TOEIC's role in the international business world is well known, but did you know about its use in the military? As in other workplaces, English skills have become key for military personnel. Defense forces all around the world use TOEIC to measure these skills accurately and objectively.
The Standardization Agreement (STANAG 6001), developed by the North Atlantic Treaty Organization (NATO), determines general English proficiency levels for military personnel. The six proficiency levels, ranging from 0 (no proficiency) to 5 (highly-articulate native), are based on reading, writing, speaking, and listening skills.
In 2010, fifteen experts from seven NATO countries convened to determine which STANAG levels TOEIC tests match with and to create guidelines for aligning score ranges with each level. Now in countries such as Spain, TOEIC scores can be used to satisfy STANAG requirements.
In France, the military has gone a step beyond using TOEIC scores for STANAG requirements and has contracted TOEIC to replace their existing testing methods. Faced with a growing number of personnel needing to secure military language certificates in English, the Navy, followed by the Air Force and then the Army, turned to TOEIC. The ability to administer multiple testing sessions in multiple centers has allowed much-needed flexibility for people with complicated schedules. An estimated 16,000 candidates within the French Ministry of Defense will take the TOEIC each year.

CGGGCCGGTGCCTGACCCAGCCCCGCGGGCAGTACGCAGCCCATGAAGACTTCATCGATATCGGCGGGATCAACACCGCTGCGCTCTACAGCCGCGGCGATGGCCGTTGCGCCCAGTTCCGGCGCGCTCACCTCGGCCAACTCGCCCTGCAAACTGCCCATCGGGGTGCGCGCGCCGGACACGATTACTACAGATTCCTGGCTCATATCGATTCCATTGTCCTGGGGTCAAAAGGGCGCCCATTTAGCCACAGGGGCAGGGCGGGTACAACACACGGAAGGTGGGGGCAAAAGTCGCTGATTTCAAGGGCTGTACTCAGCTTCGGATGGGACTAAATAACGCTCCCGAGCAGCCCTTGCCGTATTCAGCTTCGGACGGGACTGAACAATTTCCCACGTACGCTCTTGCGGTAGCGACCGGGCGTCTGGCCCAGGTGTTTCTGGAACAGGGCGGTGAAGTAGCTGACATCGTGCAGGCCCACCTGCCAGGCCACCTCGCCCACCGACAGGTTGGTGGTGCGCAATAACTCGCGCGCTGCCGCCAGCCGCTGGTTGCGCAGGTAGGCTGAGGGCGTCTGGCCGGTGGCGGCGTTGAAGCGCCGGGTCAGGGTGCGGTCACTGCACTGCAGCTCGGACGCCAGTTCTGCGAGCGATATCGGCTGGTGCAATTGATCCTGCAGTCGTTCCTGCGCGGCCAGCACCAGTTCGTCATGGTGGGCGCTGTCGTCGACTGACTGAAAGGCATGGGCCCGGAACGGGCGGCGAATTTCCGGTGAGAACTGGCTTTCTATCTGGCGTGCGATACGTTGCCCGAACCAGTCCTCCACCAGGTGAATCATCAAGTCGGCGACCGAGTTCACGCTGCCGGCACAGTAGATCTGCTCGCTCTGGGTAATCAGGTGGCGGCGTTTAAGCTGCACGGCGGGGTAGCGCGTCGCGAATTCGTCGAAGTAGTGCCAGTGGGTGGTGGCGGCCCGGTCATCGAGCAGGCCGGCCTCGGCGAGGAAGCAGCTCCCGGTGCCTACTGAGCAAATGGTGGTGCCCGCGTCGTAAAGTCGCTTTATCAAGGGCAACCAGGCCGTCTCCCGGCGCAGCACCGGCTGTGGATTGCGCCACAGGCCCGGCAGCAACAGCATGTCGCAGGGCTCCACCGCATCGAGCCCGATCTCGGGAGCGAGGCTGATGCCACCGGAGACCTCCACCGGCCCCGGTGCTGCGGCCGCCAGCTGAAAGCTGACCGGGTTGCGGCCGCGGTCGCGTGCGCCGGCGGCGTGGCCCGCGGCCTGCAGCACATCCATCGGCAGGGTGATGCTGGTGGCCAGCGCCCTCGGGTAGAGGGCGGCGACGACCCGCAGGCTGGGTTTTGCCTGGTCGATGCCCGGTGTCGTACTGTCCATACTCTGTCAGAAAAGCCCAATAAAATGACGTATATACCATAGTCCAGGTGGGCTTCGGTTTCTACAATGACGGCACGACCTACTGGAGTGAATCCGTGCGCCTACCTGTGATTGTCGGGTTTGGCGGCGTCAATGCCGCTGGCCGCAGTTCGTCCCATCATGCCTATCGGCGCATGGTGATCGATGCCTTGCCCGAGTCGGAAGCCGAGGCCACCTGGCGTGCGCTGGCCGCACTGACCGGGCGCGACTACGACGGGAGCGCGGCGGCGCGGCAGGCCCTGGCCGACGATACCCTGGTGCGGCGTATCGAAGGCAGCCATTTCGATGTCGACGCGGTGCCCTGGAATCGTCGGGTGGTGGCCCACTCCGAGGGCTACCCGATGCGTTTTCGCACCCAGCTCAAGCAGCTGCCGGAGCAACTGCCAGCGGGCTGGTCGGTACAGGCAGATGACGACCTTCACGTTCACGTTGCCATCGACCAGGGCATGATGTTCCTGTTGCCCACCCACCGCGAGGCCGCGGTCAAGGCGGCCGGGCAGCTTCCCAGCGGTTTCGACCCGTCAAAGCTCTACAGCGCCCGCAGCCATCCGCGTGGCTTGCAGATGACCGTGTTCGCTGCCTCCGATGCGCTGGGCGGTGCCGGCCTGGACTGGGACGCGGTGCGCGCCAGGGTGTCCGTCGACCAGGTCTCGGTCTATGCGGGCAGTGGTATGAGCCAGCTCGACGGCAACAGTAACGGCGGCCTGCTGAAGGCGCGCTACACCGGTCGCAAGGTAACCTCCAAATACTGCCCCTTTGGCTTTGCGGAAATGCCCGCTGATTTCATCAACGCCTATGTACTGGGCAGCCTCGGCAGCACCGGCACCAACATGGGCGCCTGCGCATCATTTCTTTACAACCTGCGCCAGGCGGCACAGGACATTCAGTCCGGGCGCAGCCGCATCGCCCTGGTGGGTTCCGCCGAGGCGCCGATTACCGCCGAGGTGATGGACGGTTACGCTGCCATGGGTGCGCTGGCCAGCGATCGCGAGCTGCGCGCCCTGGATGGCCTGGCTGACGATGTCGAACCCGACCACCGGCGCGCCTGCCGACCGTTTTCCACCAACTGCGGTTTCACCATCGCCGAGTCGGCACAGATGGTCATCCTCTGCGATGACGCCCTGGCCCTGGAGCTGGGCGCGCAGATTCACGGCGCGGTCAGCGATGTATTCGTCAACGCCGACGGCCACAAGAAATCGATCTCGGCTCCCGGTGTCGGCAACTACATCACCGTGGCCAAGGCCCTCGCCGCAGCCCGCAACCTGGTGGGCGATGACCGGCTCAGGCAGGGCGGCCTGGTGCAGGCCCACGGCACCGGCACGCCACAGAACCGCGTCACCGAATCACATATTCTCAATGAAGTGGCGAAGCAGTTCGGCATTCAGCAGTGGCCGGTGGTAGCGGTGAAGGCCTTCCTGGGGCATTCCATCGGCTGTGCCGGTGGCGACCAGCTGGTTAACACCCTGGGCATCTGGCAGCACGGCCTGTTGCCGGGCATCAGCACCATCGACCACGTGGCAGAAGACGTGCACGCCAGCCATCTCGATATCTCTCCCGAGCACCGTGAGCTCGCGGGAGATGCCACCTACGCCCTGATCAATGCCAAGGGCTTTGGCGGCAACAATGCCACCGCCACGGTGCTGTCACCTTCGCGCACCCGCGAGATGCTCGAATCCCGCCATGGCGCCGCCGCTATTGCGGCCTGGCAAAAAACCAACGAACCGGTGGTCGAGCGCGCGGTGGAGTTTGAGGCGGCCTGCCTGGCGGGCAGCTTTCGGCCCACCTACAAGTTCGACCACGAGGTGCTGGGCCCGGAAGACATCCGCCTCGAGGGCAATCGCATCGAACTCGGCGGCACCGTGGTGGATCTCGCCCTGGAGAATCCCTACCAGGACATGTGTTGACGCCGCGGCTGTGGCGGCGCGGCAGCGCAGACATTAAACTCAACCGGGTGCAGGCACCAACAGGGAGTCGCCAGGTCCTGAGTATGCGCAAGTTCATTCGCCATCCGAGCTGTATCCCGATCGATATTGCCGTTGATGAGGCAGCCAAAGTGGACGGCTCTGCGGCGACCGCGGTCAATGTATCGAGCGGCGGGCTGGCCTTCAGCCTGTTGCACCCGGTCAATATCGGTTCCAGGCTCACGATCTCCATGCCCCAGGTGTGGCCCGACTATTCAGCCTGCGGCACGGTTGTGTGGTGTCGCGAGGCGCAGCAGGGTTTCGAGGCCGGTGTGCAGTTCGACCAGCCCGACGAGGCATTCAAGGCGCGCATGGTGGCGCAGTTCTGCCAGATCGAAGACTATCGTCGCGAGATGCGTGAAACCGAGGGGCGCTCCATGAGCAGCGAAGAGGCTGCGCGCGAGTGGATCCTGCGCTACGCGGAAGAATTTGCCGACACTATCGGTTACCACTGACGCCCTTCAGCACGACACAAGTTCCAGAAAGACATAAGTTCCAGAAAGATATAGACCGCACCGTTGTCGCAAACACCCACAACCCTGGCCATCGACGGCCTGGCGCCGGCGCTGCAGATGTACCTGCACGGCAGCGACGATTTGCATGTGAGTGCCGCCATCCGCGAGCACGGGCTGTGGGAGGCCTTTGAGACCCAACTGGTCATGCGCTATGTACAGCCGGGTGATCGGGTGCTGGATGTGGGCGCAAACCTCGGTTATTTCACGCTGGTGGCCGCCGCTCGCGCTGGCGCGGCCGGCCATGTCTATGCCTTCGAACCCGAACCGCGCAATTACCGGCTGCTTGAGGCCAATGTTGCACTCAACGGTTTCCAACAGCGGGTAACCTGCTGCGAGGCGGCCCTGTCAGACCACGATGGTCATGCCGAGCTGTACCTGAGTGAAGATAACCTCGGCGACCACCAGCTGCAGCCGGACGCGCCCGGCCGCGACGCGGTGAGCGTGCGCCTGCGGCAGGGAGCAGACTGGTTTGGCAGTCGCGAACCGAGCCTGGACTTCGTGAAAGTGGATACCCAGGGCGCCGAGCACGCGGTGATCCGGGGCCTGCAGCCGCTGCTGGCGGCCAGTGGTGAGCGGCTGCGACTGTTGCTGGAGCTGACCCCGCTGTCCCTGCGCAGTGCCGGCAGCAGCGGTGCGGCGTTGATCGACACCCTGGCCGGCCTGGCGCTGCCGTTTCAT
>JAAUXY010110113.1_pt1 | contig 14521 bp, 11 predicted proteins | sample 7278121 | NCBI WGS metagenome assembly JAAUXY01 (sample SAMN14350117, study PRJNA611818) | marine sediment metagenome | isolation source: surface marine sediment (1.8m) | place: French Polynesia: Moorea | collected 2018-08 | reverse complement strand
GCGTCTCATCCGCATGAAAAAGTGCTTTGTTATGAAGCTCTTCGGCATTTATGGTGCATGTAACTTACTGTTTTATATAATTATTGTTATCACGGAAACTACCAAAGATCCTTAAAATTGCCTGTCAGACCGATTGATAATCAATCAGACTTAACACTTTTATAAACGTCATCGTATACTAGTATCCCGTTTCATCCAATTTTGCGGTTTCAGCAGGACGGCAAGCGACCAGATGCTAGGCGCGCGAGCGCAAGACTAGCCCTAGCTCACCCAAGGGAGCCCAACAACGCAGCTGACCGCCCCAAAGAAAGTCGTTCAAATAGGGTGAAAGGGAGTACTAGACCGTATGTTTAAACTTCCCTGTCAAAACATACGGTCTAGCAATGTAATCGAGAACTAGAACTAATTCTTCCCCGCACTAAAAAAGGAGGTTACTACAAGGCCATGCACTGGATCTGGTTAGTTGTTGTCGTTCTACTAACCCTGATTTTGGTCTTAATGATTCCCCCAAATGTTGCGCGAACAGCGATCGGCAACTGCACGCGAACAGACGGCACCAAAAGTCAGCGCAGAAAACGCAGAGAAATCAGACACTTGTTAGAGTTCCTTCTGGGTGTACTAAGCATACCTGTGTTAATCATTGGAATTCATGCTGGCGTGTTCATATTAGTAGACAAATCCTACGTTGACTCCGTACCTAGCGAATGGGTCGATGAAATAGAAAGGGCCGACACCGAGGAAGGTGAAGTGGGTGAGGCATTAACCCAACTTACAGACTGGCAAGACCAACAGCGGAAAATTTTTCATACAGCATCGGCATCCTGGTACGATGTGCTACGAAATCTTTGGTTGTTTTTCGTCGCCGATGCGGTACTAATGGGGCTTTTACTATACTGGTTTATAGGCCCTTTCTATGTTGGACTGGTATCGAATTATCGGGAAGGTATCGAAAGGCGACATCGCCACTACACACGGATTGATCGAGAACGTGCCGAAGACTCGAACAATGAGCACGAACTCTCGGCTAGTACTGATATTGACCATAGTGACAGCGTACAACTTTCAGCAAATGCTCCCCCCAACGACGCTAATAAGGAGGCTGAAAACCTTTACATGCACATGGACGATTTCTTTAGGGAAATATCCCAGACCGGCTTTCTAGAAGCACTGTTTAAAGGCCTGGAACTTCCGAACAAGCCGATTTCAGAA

Across the globe in Korea, where military service is mandatory for all able-bodied men over the age of 18, many hope for specialist positions that will allow them to use their strengths. For those interested in serving as an English translator a basic TOEIC score of 900 is required, though in recent years fierce competition has pushed the scores actually needed to win a position into the 970 range.
Communication skills are critical in every arena, especially the military. As globalization continues to draw countries closer together, more and more defense forces are electing to have personnel that can express themselves in English. TOEIC tests are an ideal way to meet the growing demand to assess English skills.
─ Rachel Bingham, TOEIC USA